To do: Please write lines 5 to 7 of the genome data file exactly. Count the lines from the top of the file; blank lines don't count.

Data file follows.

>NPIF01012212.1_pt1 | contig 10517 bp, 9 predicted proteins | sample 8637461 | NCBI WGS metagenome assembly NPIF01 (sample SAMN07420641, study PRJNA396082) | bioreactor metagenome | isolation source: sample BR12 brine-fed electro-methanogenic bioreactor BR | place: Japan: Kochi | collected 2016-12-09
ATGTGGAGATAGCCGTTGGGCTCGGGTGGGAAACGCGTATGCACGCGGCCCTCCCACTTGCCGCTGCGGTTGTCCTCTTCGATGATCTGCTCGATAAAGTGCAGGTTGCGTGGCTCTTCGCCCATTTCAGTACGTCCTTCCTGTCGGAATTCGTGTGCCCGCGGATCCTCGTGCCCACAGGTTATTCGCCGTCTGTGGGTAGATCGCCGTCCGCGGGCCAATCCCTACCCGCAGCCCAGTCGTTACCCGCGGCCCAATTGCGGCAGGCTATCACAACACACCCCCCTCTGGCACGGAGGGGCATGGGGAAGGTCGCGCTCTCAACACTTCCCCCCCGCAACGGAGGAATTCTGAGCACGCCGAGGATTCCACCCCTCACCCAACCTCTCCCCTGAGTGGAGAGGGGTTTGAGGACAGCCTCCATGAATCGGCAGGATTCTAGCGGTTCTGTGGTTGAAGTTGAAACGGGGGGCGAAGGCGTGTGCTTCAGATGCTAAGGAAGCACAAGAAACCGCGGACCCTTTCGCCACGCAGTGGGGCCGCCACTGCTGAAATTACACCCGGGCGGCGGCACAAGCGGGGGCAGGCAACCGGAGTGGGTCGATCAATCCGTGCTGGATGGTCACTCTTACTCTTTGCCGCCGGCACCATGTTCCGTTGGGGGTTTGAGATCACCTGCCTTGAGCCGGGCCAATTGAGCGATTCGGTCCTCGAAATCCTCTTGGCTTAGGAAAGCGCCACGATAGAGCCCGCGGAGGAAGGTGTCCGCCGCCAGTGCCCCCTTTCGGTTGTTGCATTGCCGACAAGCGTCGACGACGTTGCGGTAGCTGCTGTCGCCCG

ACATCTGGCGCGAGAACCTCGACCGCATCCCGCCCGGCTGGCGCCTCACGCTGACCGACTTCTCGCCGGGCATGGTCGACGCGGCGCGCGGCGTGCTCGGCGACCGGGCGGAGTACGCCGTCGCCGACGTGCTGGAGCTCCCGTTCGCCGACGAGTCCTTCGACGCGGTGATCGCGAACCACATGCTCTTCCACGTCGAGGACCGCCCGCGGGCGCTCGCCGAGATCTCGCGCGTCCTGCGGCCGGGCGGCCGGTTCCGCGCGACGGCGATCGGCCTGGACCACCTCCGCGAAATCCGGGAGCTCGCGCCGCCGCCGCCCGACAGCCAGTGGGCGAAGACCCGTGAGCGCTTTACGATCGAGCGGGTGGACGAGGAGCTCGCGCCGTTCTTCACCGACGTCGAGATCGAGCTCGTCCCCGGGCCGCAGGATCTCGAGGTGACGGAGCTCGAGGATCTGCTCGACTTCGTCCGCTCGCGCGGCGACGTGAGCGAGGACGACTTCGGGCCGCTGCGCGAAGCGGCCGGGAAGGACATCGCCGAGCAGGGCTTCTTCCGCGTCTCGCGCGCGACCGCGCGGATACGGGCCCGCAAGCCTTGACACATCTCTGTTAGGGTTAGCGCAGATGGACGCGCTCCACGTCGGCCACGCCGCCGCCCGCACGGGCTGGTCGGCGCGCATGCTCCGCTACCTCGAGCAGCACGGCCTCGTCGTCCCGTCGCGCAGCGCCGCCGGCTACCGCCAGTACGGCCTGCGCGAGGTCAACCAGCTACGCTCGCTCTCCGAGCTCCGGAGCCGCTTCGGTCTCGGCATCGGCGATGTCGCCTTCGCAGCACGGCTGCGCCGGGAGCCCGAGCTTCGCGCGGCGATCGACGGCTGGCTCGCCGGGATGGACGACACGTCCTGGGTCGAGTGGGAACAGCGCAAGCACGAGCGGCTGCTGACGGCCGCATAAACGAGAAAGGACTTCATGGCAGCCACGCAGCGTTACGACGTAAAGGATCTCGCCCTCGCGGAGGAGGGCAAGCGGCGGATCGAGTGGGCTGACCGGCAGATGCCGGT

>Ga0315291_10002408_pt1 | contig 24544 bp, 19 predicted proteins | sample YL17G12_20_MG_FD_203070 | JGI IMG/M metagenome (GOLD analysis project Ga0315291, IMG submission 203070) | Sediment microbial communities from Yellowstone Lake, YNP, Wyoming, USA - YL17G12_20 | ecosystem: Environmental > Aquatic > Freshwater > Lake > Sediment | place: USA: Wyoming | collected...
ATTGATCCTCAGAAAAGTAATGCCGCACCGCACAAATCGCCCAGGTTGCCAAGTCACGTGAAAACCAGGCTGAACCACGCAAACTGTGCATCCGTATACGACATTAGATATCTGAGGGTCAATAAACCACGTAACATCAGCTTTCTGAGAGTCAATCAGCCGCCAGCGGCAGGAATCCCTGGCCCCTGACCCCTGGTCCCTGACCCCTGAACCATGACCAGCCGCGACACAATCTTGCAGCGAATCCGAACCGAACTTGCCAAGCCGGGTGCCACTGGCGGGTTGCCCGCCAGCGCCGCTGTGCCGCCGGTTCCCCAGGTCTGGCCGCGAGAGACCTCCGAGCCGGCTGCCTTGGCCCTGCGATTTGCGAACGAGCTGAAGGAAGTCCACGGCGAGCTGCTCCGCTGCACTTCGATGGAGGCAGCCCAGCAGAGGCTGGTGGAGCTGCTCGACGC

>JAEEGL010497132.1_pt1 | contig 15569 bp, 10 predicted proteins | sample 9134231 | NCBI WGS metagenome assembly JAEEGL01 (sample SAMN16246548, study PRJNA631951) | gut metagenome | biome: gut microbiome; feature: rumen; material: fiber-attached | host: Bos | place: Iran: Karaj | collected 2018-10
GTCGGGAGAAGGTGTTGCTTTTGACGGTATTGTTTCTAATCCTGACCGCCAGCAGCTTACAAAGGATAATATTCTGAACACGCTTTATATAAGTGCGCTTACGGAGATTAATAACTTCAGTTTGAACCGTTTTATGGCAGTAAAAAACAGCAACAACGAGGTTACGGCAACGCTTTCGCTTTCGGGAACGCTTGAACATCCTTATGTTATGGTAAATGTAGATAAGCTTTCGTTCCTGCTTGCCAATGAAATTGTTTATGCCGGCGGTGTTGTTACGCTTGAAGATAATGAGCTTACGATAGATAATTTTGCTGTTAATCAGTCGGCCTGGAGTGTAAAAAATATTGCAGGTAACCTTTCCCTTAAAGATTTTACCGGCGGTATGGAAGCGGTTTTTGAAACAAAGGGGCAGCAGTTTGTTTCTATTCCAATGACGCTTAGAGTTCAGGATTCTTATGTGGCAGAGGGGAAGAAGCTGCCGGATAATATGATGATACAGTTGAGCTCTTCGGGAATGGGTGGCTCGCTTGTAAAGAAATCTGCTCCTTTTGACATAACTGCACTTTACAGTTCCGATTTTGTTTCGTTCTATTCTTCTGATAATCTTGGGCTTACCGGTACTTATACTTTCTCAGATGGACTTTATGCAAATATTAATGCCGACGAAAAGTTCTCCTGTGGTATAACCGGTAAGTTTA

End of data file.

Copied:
ATTGATCCTCAGAAAAGTAATGCCGCACCGCACAAATCGCCCAGGTTGCCAAGTCACGTGAAAACCAGGCTGAACCACGCAAACTGTGCATCCGTATACGACATTAGATATCTGAGGGTCAATAAACCACGTAACATCAGCTTTCTGAGAGTCAATCAGCCGCCAGCGGCAGGAATCCCTGGCCCCTGACCCCTGGTCCCTGACCCCTGAACCATGACCAGCCGCGACACAATCTTGCAGCGAATCCGAACCGAACTTGCCAAGCCGGGTGCCACTGGCGGGTTGCCCGCCAGCGCCGCTGTGCCGCCGGTTCCCCAGGTCTGGCCGCGAGAGACCTCCGAGCCGGCTGCCTTGGCCCTGCGATTTGCGAACGAGCTGAAGGAAGTCCACGGCGAGCTGCTCCGCTGCACTTCGATGGAGGCAGCCCAGCAGAGGCTGGTGGAGCTGCTCGACGC

>JAEEGL010497132.1_pt1 | contig 15569 bp, 10 predicted proteins | sample 9134231 | NCBI WGS metagenome assembly JAEEGL01 (sample SAMN16246548, study PRJNA631951) | gut metagenome | biome: gut microbiome; feature: rumen; material: fiber-attached | host: Bos | place: Iran: Karaj | collected 2018-10
GTCGGGAGAAGGTGTTGCTTTTGACGGTATTGTTTCTAATCCTGACCGCCAGCAGCTTACAAAGGATAATATTCTGAACACGCTTTATATAAGTGCGCTTACGGAGATTAATAACTTCAGTTTGAACCGTTTTATGGCAGTAAAAAACAGCAACAACGAGGTTACGGCAACGCTTTCGCTTTCGGGAACGCTTGAACATCCTTATGTTATGGTAAATGTAGATAAGCTTTCGTTCCTGCTTGCCAATGAAATTGTTTATGCCGGCGGTGTTGTTACGCTTGAAGATAATGAGCTTACGATAGATAATTTTGCTGTTAATCAGTCGGCCTGGAGTGTAAAAAATATTGCAGGTAACCTTTCCCTTAAAGATTTTACCGGCGGTATGGAAGCGGTTTTTGAAACAAAGGGGCAGCAGTTTGTTTCTATTCCAATGACGCTTAGAGTTCAGGATTCTTATGTGGCAGAGGGGAAGAAGCTGCCGGATAATATGATGATACAGTTGAGCTCTTCGGGAATGGGTGGCTCGCTTGTAAAGAAATCTGCTCCTTTTGACATAACTGCACTTTACAGTTCCGATTTTGTTTCGTTCTATTCTTCTGATAATCTTGGGCTTACCGGTACTTATACTTTCTCAGATGGACTTTATGCAAATATTAATGCCGACGAAAAGTTCTCCTGTGGTATAACCGGTAAGTTTA